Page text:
- If there’s leftover pet food, either throw it away or store it in a sealed container.
- Pick up and dispose of all food scraps, trash, and litter both inside and outside your home. Use strong, durable bins for disposal.
- Use bins made of metal or tough plastic for all your garbage, and ensure the lids fit tightly.
- On trash collection days, put your trash outside in the morning. Avoid leaving trash bags or bins on the sidewalk overnight.
- Clear out any weeds, clutter, or debris near your home and yard to eliminate potential hiding spots for rodents.
- Check that all your windows have screens that are in good condition, with no holes or tears.
- Keep your outside doors closed, and consider using metal trim to prevent rodents from chewing through and entering your home.
- Regularly inspect your basement, garage, and other areas for any holes, and seal them up to keep rodents out.
- Elevate items like firewood or garden equipment on platforms with space underneath, making it difficult for rodents to find hiding spots. Also, get rid of any unnecessary items that could provide shelter for these pests.
Rodenticide as a Substitute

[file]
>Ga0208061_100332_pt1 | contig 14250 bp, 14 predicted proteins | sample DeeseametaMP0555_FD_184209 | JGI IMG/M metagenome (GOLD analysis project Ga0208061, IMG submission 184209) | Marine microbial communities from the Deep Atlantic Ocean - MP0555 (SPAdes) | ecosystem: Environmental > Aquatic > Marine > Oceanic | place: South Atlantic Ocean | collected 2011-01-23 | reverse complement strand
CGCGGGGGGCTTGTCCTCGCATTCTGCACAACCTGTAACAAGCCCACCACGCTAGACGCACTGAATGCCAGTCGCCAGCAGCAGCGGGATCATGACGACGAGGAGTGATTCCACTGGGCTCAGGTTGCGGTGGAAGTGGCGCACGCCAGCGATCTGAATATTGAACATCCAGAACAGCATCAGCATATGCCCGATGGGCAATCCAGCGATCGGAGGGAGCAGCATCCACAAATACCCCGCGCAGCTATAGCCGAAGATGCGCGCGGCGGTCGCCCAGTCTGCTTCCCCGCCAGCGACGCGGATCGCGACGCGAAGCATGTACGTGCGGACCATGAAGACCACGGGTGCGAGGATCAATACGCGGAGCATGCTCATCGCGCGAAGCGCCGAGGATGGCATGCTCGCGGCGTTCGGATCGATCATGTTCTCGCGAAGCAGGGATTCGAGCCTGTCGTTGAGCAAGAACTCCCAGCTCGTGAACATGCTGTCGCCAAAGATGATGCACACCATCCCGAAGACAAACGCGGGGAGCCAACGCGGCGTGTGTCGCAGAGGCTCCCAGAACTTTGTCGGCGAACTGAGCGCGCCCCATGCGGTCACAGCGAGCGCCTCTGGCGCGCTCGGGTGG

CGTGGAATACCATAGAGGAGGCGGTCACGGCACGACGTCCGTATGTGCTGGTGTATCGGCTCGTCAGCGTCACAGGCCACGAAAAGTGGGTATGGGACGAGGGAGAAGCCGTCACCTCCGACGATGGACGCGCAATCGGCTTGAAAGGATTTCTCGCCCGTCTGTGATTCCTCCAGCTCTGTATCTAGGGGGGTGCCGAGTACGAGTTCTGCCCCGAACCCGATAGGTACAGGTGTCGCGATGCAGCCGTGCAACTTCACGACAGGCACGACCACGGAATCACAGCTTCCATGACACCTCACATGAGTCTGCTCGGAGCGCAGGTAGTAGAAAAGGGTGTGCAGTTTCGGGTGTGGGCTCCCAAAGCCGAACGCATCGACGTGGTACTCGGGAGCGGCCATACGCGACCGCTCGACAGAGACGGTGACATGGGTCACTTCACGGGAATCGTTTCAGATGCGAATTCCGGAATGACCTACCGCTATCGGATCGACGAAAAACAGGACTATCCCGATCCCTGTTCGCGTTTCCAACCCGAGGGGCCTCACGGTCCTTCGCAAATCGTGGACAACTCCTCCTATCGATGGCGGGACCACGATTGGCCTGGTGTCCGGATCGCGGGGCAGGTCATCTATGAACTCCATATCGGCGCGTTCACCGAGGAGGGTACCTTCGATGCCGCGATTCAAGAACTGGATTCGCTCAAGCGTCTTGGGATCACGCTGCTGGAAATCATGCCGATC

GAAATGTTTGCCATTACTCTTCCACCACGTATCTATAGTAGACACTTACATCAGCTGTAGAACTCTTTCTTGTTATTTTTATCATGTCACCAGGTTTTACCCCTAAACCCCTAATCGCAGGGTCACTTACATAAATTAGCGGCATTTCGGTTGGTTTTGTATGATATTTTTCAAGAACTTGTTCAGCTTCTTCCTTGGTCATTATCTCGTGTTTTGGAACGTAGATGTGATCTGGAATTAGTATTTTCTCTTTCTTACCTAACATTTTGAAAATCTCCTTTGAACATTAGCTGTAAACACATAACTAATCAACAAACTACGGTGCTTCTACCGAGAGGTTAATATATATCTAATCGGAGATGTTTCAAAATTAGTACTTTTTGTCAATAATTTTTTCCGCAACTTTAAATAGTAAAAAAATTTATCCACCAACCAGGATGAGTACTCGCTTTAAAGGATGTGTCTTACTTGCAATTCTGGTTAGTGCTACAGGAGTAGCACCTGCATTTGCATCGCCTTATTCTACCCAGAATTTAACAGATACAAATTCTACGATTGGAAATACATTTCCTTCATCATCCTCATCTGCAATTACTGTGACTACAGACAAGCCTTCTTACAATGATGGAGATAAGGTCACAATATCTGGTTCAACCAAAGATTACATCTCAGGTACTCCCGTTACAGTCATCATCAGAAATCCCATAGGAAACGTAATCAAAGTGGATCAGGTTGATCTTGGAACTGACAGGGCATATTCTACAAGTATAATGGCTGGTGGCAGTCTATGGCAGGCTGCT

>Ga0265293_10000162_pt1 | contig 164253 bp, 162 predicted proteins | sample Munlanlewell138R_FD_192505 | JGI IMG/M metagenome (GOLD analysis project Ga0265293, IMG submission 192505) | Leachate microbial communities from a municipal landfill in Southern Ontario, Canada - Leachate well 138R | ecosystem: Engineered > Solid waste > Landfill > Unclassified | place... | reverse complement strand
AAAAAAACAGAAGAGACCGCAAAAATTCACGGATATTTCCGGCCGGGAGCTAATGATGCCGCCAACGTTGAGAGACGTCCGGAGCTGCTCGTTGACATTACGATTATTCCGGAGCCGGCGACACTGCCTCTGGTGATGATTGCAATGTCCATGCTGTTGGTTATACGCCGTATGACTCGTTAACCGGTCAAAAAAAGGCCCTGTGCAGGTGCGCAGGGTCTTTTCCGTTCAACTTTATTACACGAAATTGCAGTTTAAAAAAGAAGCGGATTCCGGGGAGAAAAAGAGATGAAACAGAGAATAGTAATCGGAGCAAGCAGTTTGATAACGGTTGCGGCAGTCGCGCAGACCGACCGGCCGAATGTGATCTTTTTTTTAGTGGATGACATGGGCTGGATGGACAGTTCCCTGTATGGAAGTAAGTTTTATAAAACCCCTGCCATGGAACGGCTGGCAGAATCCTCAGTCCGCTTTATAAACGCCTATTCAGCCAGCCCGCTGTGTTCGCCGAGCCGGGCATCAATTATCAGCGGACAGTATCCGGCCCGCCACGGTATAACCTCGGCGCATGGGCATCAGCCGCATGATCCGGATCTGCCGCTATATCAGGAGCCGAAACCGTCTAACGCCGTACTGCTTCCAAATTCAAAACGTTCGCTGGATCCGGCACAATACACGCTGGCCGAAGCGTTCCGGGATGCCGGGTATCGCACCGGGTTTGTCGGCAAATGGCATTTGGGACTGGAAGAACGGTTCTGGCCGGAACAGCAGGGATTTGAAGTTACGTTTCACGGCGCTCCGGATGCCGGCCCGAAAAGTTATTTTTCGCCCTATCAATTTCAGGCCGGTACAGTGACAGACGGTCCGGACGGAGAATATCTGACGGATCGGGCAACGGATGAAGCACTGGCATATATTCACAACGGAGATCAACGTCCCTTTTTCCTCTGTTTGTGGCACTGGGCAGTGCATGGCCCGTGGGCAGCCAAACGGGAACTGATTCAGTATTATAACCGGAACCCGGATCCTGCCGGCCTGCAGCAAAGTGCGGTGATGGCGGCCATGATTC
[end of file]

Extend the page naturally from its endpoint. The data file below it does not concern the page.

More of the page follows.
Rodenticides, which include anticoagulants and cholecalciferol, are used to kill rodents. While effective, they result in a slow and painful death for the animals, taking several days and causing significant suffering. These poisons can also pose a danger to other animals, including pets, who might ingest them directly or consume poisoned rodents. In light of these issues and various legal restrictions on the use of rodenticides, many organizations strongly advise against their use by non-professionals.
Do Not Use Glue Traps
Glue traps, which are sticky boards used to catch rodents, cause immense and prolonged suffering to the animals they trap. This level of suffering is entirely unacceptable and inhumane. Glue traps are already banned or heavily restricted in several countries, including New Zealand, India, and Ireland, due to their cruelty. Even the authorities in England, Wales, and Scotland are considering bans or significant restrictions on glue traps.
Glue traps are also a risk to other animals that may accidentally come into contact with them. So, never use glue traps in outdoor settings or in any area where other animals or people may have access to them. Compared to glue traps, snap traps are a more humane option for dealing with rodent problems.
Contact Your Local Pest Control Professional
While snap traps are humane, there are times when they do not kill the captured rodent. When you catch a rodent, you have to be ready to humanely kill it, like by hitting it on the head. Drowning or other painful methods could get you in trouble under the Animal Welfare Act 2006 in the UK, for example.
If you are not sure how to deal with a trapped rodent in a snap trap, call a professional pest controller. They are trained and know how to handle the situation properly. Before you choose a pest controller, talk to them about using humane methods, such as avoiding rodenticides or glue traps. If they cannot explain their methods or refuse to try the humane options first, look for another one who will.